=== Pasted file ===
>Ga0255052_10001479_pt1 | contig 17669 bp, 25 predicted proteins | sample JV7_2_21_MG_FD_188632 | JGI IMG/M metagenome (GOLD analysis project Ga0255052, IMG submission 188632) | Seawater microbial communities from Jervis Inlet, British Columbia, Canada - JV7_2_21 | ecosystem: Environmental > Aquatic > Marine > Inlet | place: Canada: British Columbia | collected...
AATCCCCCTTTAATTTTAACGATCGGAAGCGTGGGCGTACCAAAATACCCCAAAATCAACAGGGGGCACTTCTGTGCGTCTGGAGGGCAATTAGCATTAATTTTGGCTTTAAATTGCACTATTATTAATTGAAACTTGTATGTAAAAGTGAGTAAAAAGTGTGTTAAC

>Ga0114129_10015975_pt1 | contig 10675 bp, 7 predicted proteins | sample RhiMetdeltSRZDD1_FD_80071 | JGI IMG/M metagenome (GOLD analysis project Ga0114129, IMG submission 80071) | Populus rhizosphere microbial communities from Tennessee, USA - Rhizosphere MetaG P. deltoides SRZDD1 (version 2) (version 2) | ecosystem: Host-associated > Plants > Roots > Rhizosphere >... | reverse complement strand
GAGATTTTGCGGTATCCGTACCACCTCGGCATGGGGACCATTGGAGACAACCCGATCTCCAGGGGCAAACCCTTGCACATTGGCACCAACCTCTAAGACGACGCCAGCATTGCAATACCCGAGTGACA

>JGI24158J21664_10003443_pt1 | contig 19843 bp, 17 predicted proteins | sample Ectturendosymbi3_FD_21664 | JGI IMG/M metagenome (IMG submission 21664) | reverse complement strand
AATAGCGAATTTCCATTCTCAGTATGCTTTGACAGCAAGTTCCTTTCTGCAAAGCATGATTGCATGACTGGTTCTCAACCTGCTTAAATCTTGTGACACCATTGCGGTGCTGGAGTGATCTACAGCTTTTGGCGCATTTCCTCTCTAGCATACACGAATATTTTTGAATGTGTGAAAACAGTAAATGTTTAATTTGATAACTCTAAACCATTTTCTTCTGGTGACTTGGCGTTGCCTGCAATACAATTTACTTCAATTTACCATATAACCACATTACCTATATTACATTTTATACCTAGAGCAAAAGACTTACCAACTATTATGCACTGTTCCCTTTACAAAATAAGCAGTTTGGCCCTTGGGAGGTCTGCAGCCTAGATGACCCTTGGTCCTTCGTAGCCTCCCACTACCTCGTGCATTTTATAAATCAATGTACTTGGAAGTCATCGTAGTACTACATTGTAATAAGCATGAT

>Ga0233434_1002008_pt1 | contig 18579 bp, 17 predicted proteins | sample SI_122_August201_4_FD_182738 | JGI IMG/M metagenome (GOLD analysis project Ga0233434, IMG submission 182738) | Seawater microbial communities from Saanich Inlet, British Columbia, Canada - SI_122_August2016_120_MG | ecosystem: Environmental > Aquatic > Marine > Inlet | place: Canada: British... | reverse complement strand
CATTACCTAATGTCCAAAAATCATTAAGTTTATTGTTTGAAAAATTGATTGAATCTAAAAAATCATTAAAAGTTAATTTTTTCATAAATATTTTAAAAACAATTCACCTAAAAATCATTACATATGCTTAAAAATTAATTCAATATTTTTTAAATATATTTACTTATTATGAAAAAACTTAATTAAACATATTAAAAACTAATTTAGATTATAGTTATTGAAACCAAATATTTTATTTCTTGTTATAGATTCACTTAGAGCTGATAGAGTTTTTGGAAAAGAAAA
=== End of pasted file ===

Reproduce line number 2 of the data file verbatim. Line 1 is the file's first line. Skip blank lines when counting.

AATCCCCCTTTAATTTTAACGATCGGAAGCGTGGGCGTACCAAAATACCCCAAAATCAACAGGGGGCACTTCTGTGCGTCTGGAGGGCAATTAGCATTAATTTTGGCTTTAAATTGCACTATTATTAATTGAAACTTGTATGTAAAAGTGAGTAAAAAGTGTGTTAAC